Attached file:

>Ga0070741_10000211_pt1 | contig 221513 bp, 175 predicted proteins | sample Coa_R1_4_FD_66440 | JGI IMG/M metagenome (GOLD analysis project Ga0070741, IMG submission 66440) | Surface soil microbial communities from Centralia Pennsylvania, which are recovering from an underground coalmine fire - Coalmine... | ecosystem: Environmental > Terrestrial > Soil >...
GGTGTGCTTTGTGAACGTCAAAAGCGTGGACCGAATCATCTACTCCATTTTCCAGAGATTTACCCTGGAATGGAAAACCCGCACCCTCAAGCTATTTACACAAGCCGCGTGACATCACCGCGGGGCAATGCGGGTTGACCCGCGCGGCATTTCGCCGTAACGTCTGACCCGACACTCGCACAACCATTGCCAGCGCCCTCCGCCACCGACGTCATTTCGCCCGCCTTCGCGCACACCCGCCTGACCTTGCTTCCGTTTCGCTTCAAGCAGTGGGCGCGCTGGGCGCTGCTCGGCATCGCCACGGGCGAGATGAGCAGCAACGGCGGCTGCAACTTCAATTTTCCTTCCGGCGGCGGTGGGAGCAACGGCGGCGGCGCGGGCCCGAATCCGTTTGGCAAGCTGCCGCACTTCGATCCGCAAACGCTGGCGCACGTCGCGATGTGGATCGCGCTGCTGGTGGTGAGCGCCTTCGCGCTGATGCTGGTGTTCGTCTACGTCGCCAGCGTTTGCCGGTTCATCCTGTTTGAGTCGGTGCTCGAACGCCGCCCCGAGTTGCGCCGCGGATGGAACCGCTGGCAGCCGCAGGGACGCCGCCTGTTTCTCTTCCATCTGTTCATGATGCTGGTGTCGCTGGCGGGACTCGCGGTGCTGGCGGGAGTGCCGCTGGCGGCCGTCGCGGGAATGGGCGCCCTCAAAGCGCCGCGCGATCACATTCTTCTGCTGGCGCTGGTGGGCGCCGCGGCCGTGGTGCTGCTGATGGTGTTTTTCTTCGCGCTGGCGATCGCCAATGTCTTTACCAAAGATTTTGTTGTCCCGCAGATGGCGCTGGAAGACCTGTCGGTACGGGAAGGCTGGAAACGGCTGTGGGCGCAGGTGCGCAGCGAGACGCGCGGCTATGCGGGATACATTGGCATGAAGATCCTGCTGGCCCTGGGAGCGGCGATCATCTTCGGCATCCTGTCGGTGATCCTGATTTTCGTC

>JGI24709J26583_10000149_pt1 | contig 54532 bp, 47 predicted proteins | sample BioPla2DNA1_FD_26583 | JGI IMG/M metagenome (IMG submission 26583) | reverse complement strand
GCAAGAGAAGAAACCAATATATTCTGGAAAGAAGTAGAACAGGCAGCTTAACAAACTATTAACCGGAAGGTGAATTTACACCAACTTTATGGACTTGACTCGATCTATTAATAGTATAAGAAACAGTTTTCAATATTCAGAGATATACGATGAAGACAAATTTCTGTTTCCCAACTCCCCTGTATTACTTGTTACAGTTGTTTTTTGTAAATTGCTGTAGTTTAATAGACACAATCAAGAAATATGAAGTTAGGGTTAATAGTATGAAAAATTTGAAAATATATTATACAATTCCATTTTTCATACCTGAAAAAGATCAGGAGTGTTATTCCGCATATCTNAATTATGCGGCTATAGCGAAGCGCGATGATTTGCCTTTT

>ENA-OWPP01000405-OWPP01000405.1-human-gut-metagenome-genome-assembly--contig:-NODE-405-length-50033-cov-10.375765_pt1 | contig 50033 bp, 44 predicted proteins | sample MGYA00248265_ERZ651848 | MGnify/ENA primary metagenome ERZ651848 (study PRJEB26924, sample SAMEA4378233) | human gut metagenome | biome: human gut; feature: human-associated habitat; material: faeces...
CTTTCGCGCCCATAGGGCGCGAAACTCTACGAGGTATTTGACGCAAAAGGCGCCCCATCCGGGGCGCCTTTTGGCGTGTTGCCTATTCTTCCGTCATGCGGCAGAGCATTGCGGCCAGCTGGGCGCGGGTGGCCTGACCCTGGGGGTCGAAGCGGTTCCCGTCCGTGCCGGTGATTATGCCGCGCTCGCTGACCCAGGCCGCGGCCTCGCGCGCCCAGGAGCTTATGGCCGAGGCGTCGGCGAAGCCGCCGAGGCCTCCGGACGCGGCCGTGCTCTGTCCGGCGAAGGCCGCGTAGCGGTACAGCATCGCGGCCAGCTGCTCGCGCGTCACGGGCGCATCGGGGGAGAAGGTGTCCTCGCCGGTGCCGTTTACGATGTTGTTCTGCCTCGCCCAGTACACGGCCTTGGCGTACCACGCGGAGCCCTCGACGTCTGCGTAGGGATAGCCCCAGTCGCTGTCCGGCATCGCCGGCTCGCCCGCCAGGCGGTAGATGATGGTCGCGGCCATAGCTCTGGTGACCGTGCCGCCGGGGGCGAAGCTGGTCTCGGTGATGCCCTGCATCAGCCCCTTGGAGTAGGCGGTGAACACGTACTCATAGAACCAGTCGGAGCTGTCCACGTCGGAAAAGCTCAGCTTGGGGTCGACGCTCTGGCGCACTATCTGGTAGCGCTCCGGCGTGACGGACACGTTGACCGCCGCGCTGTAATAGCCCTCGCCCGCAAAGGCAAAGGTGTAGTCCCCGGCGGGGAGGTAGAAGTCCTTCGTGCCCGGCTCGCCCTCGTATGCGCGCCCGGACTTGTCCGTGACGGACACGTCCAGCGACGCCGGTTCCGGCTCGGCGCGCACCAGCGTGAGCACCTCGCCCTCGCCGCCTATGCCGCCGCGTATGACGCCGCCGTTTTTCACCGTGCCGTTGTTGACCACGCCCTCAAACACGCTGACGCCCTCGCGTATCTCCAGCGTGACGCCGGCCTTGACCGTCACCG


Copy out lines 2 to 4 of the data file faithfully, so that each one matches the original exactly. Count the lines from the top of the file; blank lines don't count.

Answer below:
GGTGTGCTTTGTGAACGTCAAAAGCGTGGACCGAATCATCTACTCCATTTTCCAGAGATTTACCCTGGAATGGAAAACCCGCACCCTCAAGCTATTTACACAAGCCGCGTGACATCACCGCGGGGCAATGCGGGTTGACCCGCGCGGCATTTCGCCGTAACGTCTGACCCGACACTCGCACAACCATTGCCAGCGCCCTCCGCCACCGACGTCATTTCGCCCGCCTTCGCGCACACCCGCCTGACCTTGCTTCCGTTTCGCTTCAAGCAGTGGGCGCGCTGGGCGCTGCTCGGCATCGCCACGGGCGAGATGAGCAGCAACGGCGGCTGCAACTTCAATTTTCCTTCCGGCGGCGGTGGGAGCAACGGCGGCGGCGCGGGCCCGAATCCGTTTGGCAAGCTGCCGCACTTCGATCCGCAAACGCTGGCGCACGTCGCGATGTGGATCGCGCTGCTGGTGGTGAGCGCCTTCGCGCTGATGCTGGTGTTCGTCTACGTCGCCAGCGTTTGCCGGTTCATCCTGTTTGAGTCGGTGCTCGAACGCCGCCCCGAGTTGCGCCGCGGATGGAACCGCTGGCAGCCGCAGGGACGCCGCCTGTTTCTCTTCCATCTGTTCATGATGCTGGTGTCGCTGGCGGGACTCGCGGTGCTGGCGGGAGTGCCGCTGGCGGCCGTCGCGGGAATGGGCGCCCTCAAAGCGCCGCGCGATCACATTCTTCTGCTGGCGCTGGTGGGCGCCGCGGCCGTGGTGCTGCTGATGGTGTTTTTCTTCGCGCTGGCGATCGCCAATGTCTTTACCAAAGATTTTGTTGTCCCGCAGATGGCGCTGGAAGACCTGTCGGTACGGGAAGGCTGGAAACGGCTGTGGGCGCAGGTGCGCAGCGAGACGCGCGGCTATGCGGGATACATTGGCATGAAGATCCTGCTGGCCCTGGGAGCGGCGATCATCTTCGGCATCCTGTCGGTGATCCTGATTTTCGTC

>JGI24709J26583_10000149_pt1 | contig 54532 bp, 47 predicted proteins | sample BioPla2DNA1_FD_26583 | JGI IMG/M metagenome (IMG submission 26583) | reverse complement strand
GCAAGAGAAGAAACCAATATATTCTGGAAAGAAGTAGAACAGGCAGCTTAACAAACTATTAACCGGAAGGTGAATTTACACCAACTTTATGGACTTGACTCGATCTATTAATAGTATAAGAAACAGTTTTCAATATTCAGAGATATACGATGAAGACAAATTTCTGTTTCCCAACTCCCCTGTATTACTTGTTACAGTTGTTTTTTGTAAATTGCTGTAGTTTAATAGACACAATCAAGAAATATGAAGTTAGGGTTAATAGTATGAAAAATTTGAAAATATATTATACAATTCCATTTTTCATACCTGAAAAAGATCAGGAGTGTTATTCCGCATATCTNAATTATGCGGCTATAGCGAAGCGCGATGATTTGCCTTTT